Nearly 6 months after the announcement, the trade mechanism hasn’t completely processed any transaction, although the Europeans and Iran say it’s become operational.

To facilitate such trade, Iran also set up a similar company, called Special Trade and Financing Instrument between Iran and Europe (STFI).

Von Bohnstein is hopeful though that the European channel will be useful in reviving Iran-Europe trade.

“INSTEX is a really important political message. It increases the independence of US politics in the foreign trades,” she mentioned in the written interview.

The managing director of AHK Iran called on traders and countries to “be patient” as INSTEX is processing first transactions. “As they say, INSTEX will be in humanitarian goods in the first stages after successful experiences it will go further than that,” she reiterated.

“INSTEX will help to go on doing business with Iran. But it will do no miracles as our German foreign minister confessed when he was in Tehran in June. We should be realistic about that,” said von Bohnstein, referring to a recent visit by German Foreign Minister Heiko Maas to Tehran meant to de-escalate tensions between Iran, Europe and the US.

US ambassador to Germany squeezes German business to quit Iran
Richard Grenell, the US envoy to Germany, has been tough with German companies, that are still active in the Iranian market, urging them to change course or face sanctions.

Some German firms with big shares in the US market shied away from Iran after the reimposition of unilateral US sanctions, and Grenell has been pushing the rest to leave Iran too. 

But, managing director of the German-Iranian Chamber of Commerce and Industry believes German firms are more resilient when it comes to trade. “I can assure you German companies are well experienced in the trade. They are highly export-oriented and know how to deal with political attempts to influence them,” she told IRNA.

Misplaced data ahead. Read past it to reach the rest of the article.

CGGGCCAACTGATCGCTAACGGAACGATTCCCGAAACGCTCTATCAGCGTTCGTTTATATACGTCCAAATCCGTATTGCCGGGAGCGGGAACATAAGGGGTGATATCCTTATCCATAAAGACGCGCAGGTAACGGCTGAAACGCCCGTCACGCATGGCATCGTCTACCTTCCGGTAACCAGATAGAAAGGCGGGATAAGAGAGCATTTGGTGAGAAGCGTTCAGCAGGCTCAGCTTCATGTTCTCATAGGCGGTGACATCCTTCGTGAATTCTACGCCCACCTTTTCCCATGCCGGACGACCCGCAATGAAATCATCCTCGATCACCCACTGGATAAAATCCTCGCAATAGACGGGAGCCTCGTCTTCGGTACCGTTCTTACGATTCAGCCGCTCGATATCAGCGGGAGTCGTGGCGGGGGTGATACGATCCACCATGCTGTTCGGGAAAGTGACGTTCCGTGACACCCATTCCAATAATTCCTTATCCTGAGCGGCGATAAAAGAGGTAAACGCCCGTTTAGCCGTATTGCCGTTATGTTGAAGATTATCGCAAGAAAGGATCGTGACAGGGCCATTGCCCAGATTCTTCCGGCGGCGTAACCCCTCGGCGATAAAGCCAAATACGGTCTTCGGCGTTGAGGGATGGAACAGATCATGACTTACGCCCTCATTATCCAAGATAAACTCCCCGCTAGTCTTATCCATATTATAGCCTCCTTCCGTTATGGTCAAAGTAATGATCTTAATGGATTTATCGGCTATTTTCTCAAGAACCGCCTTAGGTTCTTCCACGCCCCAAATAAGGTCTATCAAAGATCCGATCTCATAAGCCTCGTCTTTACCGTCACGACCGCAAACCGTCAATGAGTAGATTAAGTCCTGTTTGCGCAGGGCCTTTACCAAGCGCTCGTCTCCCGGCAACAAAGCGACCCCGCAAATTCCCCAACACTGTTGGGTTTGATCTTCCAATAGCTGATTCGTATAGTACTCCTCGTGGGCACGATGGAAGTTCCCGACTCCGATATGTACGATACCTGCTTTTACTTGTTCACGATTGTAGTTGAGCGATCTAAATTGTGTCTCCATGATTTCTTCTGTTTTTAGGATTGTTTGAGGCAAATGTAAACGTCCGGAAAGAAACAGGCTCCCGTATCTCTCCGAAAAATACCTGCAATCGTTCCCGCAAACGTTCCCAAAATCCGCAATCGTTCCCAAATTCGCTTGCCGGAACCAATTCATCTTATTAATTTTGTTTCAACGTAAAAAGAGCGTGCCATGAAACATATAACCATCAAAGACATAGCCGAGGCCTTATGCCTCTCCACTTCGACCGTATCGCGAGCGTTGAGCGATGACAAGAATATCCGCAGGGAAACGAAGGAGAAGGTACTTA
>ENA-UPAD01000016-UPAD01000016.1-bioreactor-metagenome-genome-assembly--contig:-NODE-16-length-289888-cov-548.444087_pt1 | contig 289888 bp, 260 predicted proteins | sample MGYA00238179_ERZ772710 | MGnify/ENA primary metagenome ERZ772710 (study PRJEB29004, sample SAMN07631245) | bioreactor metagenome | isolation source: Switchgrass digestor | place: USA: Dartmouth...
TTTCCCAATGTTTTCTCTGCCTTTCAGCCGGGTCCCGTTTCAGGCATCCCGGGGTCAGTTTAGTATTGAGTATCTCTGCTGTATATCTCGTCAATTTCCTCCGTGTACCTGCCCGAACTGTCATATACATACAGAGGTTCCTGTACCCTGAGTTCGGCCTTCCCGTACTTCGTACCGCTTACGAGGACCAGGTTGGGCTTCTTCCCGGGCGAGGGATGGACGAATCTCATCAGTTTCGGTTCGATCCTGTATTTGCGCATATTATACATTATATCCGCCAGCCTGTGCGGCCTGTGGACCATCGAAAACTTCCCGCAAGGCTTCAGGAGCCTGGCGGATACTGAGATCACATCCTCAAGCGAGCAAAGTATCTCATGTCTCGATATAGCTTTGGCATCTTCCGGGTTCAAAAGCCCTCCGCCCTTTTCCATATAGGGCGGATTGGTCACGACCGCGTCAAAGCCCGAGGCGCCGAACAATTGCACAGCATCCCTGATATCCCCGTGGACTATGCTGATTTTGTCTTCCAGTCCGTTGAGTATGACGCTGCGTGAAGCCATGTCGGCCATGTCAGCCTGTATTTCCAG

A solution for current challenges
The German businesses, that have opted for braving the US punitive measures and staying in Iran, can also overcome banking problems, says von Bohnstein, but what could make them stay in the long run is a better investment climate.

“Staying or leaving Iran is a mere business decision for German companies, which has to be taken individually. In general: The more attractive a business surrounding is the easier companies stay, trade and invest,” she says.

“To attract German companies and motivate them to stay, Iranian officials could and should take more welcoming policies regarding the foreign investors,” urged the German business official, adding that “unreliable regulations, long-lasting approval processes and burdensome administration” are factors which do not attract foreign investors as well as Iranian ones.

“The private sector needs room to maneuver, innovative surroundings. In this regard Iran can improve even and especially during sanction times,” she stressed.

Von Bohnstein goes on to ask the Iranian authorities to take more measures to make the country’s banking system more transparent and compliant with international banking regulations.

“German banks cannot engage with Iranian traders easily as long as international banking standards are not achieved in Iran. Compliance and Transparency in banking systems are essential for international trade relations,” she mentioned.